In addition, users need to hold the same private key on every device where they receive email so they can decrypt communications. Automation plays an important role in deployment because it empowers IT staff to set up S/MIME without requiring employees to participate in their deployment. This rapid deployment means that when an employee joins your company, S/MIME automatically works for them from the moment they first open Microsoft Outlook.

3. Flexible autoenrollment with seamless provisioning

A good S/MIME solution should also be able to automate the provisioning of S/MIME certificates. This provisioning should include support for a wide range of enrollment and authentication methods and granular control of users, roles, and access, plus workflows with reporting capabilities and audit logs for fast remediation. 

Autoenrollment is also a must. Your solution should be able to automate enrollment of certificate services for Microsoft-centric and hybrid IT environments, as well as integrate seamlessly with mobile device management (MDM) solutions. To achieve this, your solution needs to leverage PKI management solutions that integrate directly with corporate directory services to automate the installation, renewal, and revocation of certificates. This reduces the burden on IT technical support, ensures adherence to preferred security measures or corporate policy, and eliminates any provisioning or revocation gaps that can impact productivity or security.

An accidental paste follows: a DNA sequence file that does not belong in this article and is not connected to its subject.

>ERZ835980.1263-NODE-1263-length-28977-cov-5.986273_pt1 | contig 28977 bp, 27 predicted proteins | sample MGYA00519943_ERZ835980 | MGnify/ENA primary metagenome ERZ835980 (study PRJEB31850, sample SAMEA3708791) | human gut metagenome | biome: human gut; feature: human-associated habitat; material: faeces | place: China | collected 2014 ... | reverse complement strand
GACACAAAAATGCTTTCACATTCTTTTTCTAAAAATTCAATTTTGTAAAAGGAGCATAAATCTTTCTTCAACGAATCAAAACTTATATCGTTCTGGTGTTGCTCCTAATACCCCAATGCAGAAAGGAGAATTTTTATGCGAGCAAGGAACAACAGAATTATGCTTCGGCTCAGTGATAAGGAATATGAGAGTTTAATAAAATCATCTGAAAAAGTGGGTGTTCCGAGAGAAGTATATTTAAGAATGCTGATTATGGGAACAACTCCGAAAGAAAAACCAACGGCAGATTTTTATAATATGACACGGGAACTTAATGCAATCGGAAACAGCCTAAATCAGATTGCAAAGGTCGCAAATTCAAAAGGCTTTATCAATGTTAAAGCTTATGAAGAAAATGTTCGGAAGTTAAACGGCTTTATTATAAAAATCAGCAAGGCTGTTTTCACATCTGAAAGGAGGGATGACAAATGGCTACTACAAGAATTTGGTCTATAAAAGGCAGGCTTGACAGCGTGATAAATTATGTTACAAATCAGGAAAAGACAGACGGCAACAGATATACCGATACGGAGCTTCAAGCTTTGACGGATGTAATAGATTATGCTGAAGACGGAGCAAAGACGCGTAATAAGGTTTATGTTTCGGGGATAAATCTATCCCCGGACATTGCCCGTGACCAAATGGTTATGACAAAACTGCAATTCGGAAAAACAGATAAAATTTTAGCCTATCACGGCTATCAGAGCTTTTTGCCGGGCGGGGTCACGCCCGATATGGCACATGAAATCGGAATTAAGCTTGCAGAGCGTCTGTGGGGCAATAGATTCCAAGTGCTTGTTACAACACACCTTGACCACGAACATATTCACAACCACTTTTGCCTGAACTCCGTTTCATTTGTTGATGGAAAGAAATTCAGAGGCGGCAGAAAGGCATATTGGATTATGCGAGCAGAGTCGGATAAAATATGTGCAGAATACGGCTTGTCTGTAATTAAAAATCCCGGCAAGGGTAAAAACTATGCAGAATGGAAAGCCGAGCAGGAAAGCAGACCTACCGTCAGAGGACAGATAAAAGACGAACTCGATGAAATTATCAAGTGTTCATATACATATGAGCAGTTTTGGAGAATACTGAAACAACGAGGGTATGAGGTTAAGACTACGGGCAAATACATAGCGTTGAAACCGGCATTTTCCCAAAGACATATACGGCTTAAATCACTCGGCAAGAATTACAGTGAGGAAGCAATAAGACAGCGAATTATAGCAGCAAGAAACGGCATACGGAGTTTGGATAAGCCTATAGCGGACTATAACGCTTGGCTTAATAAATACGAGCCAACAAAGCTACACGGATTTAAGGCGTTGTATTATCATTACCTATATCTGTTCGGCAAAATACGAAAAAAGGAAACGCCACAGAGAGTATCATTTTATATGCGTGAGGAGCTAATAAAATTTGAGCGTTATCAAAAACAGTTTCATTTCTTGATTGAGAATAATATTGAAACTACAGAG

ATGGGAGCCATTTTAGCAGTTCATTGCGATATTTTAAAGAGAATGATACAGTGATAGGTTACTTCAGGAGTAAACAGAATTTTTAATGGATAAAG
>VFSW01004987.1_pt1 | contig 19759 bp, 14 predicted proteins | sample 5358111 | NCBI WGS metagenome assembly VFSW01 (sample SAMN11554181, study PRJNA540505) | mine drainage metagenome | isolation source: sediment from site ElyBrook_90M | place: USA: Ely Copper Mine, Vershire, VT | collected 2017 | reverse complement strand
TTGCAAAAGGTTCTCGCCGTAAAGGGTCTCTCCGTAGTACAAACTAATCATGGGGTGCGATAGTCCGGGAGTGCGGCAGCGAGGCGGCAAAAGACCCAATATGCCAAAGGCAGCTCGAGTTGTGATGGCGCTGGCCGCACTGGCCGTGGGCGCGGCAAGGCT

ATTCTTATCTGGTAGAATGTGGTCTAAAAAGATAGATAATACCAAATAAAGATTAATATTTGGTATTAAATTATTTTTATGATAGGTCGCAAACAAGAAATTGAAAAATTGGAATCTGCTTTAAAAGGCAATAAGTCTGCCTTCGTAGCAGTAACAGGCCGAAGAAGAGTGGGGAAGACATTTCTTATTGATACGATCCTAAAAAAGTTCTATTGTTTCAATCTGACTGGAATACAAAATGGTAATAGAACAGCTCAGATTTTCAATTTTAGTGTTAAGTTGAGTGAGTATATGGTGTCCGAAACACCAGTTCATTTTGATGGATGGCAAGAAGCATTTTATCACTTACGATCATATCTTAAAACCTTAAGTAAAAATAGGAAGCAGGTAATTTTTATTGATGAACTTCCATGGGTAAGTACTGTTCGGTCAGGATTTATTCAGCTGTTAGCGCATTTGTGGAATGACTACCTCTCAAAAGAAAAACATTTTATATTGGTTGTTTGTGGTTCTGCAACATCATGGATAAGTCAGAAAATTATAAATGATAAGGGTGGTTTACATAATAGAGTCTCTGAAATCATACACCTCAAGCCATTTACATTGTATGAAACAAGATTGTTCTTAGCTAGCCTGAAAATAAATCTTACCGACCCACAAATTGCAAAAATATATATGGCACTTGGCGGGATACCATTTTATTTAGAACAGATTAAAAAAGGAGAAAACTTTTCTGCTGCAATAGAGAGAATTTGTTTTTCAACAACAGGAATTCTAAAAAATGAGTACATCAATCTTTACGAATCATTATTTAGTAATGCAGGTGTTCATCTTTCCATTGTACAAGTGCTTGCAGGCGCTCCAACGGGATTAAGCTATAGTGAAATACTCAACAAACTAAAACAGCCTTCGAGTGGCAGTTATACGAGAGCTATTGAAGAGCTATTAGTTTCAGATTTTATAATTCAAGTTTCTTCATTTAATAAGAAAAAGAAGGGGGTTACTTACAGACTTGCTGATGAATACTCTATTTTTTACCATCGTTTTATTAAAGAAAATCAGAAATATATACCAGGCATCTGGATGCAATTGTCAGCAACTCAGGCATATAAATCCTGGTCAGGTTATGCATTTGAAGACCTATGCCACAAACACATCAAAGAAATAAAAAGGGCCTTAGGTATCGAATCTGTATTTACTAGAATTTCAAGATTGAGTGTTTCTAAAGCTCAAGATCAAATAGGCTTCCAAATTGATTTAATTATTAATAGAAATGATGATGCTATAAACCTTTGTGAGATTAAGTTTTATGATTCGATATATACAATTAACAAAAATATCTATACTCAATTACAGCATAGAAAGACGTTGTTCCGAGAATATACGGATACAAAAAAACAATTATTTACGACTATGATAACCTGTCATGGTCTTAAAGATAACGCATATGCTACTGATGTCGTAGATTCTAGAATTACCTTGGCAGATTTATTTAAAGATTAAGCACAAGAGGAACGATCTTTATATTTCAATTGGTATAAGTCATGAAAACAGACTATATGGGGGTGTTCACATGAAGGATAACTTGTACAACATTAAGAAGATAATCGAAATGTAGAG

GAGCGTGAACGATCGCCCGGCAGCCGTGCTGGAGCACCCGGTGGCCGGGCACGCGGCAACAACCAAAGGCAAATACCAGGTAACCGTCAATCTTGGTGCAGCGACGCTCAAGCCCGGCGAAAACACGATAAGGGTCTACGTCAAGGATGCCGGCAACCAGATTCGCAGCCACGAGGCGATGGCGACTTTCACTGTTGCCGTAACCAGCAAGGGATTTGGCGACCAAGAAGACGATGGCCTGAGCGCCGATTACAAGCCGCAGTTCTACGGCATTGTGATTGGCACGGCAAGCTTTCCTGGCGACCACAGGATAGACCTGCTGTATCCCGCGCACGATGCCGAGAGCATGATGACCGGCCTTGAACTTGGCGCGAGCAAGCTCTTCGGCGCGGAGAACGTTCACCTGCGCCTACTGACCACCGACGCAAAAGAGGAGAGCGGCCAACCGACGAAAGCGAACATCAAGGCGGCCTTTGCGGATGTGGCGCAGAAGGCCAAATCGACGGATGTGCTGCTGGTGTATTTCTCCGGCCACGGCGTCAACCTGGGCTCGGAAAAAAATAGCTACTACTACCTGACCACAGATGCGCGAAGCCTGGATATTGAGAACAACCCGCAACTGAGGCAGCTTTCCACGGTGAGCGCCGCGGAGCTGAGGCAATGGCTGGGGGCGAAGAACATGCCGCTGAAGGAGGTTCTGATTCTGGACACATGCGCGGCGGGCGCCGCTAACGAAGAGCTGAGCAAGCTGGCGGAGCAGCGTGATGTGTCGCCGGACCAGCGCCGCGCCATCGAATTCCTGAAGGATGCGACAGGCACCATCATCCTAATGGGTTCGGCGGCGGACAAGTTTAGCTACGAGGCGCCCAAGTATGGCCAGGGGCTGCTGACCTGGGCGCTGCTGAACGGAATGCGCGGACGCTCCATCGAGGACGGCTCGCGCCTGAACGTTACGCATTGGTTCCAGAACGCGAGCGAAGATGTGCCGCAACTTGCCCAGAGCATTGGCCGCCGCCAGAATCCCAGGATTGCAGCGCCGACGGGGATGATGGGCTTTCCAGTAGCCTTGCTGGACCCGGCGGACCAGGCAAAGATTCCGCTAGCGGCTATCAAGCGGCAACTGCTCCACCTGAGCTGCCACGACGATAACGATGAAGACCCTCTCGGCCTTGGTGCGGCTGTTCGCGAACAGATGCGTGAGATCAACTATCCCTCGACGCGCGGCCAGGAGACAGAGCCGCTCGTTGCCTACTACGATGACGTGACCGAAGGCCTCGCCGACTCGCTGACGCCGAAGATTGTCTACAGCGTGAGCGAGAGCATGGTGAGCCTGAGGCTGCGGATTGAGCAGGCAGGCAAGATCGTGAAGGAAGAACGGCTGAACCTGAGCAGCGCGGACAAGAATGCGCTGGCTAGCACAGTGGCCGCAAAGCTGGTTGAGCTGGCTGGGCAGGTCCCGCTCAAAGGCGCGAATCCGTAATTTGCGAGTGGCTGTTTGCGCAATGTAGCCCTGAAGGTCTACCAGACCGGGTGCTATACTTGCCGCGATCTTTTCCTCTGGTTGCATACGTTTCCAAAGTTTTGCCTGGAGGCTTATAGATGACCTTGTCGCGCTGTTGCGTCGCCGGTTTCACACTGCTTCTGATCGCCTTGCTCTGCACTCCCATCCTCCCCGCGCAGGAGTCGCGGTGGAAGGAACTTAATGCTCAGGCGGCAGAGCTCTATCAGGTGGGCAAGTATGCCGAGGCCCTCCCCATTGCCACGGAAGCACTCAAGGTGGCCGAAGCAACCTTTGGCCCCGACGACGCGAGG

The best S/MIME solution combines effective CLM with managed PKI

You may have noticed that an effective S/MIME management solution looks similar to platforms that manage TLS. There’s a good reason: TLS and S/MIME certificates are both x.509 certificates used as part of PKI. Since most CLM solutions don’t offer support for S/MIME, people often think of the different PKI models as separate entities.  

The best S/MIME platform isn’t a standalone tool. It’s part of a unified solution for all your certificates, whether they’re TLS server certificates, TLS client certificates, S/MIME certificates, or code signing certificates, and it supports these processes across public (external) and private (internal). 

With a comprehensive solution like DigiCert Trust Lifecycle Manager, your organization will have a complete digital trust platform that removes the complexity of certificate management and reduces risk across your enterprise.